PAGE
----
We speak of the fall, and I think he did,
that man born a man and never a kid.
He tended the garden according to plan,
but lonely was he, this overalled man.
The bones all around him just slightly askew -
the grizzly, the wild hare, the common house shrew.
So one weary day he left barrow and tool,
took off his gloves and lay down in the cool.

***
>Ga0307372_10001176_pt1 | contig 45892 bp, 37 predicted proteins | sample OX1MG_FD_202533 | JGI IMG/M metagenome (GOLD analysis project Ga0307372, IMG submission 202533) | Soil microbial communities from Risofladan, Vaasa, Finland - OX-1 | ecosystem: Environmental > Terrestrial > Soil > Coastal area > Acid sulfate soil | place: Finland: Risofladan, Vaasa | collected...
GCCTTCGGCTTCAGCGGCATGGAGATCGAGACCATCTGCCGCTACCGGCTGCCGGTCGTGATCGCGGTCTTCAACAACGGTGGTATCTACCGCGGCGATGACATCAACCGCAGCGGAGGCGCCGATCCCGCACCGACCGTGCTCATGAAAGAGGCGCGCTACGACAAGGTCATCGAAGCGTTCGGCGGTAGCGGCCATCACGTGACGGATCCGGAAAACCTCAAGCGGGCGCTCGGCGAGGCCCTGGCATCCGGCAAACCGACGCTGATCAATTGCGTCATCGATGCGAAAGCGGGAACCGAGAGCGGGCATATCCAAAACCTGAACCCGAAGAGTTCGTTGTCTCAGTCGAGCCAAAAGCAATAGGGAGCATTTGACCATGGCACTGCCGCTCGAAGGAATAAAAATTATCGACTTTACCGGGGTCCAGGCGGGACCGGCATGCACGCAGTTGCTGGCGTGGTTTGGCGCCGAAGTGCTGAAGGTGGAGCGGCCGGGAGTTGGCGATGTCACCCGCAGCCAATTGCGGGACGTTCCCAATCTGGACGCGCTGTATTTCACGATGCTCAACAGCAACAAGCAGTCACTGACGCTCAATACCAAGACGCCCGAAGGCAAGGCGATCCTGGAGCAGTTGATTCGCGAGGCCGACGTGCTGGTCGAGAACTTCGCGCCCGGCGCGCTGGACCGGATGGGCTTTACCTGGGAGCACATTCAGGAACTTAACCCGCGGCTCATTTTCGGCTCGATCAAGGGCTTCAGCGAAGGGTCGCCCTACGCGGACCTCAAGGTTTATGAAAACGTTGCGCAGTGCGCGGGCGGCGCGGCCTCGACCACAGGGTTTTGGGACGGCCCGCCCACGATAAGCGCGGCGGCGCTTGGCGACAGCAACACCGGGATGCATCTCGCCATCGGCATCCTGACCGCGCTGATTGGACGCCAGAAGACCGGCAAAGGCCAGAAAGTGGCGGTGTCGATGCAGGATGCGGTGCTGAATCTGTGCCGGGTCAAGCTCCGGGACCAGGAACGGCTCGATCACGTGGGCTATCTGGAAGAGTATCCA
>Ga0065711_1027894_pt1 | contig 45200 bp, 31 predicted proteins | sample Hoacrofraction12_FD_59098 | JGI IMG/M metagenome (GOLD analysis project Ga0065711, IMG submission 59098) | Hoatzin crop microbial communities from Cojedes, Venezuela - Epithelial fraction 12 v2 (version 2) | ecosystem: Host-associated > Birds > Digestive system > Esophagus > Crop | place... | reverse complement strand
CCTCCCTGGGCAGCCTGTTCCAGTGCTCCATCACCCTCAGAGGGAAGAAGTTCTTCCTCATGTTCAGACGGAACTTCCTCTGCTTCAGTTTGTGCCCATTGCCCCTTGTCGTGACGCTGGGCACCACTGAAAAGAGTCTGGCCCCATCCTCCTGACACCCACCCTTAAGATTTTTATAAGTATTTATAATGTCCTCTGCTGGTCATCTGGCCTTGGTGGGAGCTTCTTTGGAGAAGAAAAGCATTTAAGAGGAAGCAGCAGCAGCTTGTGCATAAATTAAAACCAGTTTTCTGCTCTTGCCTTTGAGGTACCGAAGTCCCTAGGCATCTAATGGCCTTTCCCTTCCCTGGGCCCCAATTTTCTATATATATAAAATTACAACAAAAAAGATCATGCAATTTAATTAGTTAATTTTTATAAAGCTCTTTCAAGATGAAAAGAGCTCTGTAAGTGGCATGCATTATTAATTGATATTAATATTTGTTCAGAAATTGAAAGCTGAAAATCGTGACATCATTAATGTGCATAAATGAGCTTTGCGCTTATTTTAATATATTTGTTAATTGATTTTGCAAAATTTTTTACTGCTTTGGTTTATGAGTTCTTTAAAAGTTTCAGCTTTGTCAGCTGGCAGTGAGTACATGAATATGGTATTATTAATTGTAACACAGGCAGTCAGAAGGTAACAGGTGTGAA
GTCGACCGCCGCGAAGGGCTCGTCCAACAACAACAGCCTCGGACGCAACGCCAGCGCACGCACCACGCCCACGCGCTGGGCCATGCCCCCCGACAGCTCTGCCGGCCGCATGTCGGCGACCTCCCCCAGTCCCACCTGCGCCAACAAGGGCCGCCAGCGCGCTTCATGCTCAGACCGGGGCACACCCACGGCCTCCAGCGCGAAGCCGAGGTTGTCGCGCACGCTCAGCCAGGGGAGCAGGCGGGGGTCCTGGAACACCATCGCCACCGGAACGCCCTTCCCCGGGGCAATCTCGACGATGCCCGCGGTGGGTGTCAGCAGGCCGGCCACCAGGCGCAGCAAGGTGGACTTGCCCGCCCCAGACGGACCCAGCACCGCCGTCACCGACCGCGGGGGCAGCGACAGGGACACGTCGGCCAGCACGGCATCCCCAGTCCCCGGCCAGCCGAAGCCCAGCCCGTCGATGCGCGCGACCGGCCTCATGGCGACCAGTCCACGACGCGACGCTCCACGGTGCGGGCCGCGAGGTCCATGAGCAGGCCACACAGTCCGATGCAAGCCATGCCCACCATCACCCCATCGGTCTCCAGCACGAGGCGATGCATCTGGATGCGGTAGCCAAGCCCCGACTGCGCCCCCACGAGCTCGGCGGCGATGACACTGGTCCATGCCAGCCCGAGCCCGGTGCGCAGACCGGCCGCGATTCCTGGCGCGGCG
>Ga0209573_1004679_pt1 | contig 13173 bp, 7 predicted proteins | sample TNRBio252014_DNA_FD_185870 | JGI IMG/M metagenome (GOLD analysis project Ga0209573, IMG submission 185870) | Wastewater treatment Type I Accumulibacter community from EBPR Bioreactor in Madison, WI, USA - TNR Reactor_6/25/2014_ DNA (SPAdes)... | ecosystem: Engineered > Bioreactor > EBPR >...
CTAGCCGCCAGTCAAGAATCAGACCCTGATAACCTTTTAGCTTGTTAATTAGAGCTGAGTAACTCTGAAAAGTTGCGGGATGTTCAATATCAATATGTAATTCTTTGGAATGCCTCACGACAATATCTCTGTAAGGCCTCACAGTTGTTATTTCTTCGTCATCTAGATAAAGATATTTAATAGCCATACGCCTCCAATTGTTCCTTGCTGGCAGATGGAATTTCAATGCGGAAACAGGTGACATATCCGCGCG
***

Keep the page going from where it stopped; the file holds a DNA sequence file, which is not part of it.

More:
Then God dreamed a keeper, not fish or a stone,
but flesh of man's flesh, bone of man's bone.
Sharp pain in his side woke the prince from his nap,
he stretched perfect limbs and adjusted his cap.
For a fella at naming it seemed since day one,
he stood before Eve twitterpated and dumb.
She grinned with the evening's dew still on her lips,
then clavicles, breasts, and mercy those hips.
Shucks, Lord, if she's not the fairest of all.
God smiled on creation's most beautiful fall.